First Gear

First Gear has a detailed built-in help system. The following is an excert from the section on finding a bike that is the right size for the intended rider.

Body Measurements

All the body dimensions used by First Gear

By knowing the lengths of various parts of the riders body, First Gear can suggest a good starting point for the size of your next bike. Some measurements are more critical than others, and the quality of the subsequent results are reflected in the amount of time and care taken during measurement. Consider the following.

In a hurry and only need a ball-park figure?

At the very least measure your height, and do it accurately. If you only have time to take a single measurement this should be it.

Have time to spare and looking for a better fit?

Takes just a couple of minutes more. An assistant is necessary for truly accurate measurements.

From the built-in help...

Taking all these measurements can take quite some time however, so first Gear provides a very quick way to estimate any measurement you don't have the time or desire to measure. The estimations are based on real data gathered from thousands of adults worldwide and can be very close indeed! Additionally, some measurements are more important than others, so you may choose to measure the more important ones, and leave the estimation of the remaining ones to First Gear.

At the very least, you need to enter your height and gender. For your height, fill in either the metric field, or the feet and inches fields. It is strongly recommended that you also enter the standover height. If you have time, measure the remainder of the advanced parameters. If you still have time, measure all the non-critical parameters as well.

When you are done measuring, click on the estimate unknown values button. This will 'fill in the blanks' for any measurements you did not take.

the final step is to click the suggest ideal bicycle button and find out what bike suits you best. Of course, the more information you supply, the better the suggestion will be.


A no-brainer really. This is your height; bare feet please!

Choose your gender as well. The dimensions of men and women differ, and if you tell First Gear your gender, any estimated lengths will be more accurate.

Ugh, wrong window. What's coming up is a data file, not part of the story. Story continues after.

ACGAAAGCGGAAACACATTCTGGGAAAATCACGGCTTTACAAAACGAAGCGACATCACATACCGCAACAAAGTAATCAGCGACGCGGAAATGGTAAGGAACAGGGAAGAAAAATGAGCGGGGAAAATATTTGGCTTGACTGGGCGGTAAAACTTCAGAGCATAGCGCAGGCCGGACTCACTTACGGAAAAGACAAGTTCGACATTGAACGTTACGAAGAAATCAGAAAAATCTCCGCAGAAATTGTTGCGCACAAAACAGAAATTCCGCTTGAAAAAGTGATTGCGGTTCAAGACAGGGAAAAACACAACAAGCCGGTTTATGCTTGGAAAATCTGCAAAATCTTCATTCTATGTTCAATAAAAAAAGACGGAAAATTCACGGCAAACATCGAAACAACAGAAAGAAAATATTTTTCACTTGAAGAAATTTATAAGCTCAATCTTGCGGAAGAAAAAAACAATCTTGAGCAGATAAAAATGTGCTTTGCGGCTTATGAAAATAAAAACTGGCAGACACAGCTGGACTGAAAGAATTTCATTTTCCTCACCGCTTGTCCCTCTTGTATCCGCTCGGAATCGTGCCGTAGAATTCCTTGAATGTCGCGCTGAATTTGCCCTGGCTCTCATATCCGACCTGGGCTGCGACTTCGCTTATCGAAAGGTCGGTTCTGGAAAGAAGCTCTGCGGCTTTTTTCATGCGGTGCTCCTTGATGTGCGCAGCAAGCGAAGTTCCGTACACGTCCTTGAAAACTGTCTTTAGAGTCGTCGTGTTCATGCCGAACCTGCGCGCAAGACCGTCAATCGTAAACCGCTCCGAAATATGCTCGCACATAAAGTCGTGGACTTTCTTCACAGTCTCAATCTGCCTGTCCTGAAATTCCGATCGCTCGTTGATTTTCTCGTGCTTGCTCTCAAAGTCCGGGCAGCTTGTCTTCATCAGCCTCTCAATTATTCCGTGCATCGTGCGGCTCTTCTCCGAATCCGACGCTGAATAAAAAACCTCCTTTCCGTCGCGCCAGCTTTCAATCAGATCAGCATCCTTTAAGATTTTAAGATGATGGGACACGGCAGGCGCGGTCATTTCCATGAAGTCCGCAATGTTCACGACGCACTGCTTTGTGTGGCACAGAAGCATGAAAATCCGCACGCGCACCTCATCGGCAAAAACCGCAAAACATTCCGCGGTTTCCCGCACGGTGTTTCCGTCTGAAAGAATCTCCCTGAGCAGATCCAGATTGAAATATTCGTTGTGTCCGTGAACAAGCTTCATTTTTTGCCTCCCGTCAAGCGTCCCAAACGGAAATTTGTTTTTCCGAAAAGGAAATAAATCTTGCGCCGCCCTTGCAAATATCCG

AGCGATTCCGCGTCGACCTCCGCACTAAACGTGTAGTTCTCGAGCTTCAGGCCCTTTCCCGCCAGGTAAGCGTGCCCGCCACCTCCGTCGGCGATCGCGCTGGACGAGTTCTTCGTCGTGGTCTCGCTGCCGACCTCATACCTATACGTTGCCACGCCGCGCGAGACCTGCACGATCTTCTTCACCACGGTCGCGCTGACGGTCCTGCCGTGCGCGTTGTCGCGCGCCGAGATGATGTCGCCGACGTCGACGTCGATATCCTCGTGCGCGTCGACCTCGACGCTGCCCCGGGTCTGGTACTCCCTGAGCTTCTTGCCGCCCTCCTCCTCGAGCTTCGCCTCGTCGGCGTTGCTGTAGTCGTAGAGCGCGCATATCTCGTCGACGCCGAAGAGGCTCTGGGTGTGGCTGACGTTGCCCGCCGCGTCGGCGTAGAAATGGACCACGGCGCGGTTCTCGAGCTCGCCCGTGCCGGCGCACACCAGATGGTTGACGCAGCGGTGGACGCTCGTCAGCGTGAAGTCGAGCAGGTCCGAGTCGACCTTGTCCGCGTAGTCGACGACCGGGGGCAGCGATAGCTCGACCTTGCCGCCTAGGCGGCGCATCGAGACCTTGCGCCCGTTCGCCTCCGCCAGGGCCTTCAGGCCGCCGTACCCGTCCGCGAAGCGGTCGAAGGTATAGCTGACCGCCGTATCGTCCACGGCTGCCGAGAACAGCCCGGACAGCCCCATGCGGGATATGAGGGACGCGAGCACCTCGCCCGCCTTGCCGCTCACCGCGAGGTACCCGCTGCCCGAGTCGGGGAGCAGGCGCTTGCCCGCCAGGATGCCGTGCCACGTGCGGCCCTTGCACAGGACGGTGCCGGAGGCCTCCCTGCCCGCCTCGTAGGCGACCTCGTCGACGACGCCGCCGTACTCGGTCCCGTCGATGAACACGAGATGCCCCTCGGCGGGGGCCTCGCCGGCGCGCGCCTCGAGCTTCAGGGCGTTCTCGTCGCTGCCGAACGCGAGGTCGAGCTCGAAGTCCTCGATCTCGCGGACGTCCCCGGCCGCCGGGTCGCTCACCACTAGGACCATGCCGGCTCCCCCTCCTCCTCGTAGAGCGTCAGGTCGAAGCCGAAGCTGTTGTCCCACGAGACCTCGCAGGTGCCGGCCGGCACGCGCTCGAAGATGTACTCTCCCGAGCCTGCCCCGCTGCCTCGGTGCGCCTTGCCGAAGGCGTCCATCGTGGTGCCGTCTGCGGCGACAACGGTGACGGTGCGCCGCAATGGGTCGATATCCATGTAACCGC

Standover height

This is the height of your groin, measured while in bare feet. A popular way of measuring this is to stand with your back to a wall and a book up as high between your legs as is (comfortably) possible. The book provides a convenient horizontal surface to measure to; once you have found the height where you can still keep your feet flat on the ground, carefully hold the book in place. Now 'get off' the book, and measure the distance from the ground to the upper edge of the book. This is your standover height.

This distance is important because it tells you the maximum height of the top bar of the bike that you could safely straddle.

Upper body length

The distance between the centre of the hip joint and the acromion (the pointy bit at the top of the shoulder). It can be helpful to move your leg around a bit in order to locate the exact spot of the hip joint.

Upper arm length

The distance from the acromion (the pointy bit at the top of the shoulder), to the elbow.

Forearm length

The distance from the elbow to the wrist joint.

Shoulder to ear distance

This distance has no significance for bike fitting. It is useful however for simulating how the rider looks while on the bike. Probably not worth measuring unless you have oodles of spare time.

Hand length

The distance from the wrist joint to the tip of the middle finger. Not such a critical distance, but useful for simulating the riding position on the bike.

Thigh length

The distance from the centre of the hip joint to the knee joint. It's probably easiest to measure this when standing. Long thighs and shins mean you can comfortably spin longer cranks.

Shin length

The distance from the knee joint to the ankle joint. Long thighs and shins mean you can comfortably spin longer cranks.

Foot length

The overall length of your foot. This has little to do with bike fitting and is only used when simulating the rider on a bike, so feel free to let First Gear estimate this.

This file and referenced images are all copyright 2007 Martin van den Nieuwelaar.
First Gear is copyright 2006-2008
Martin van den Nieuwelaar
Last updated 2 Nov 2008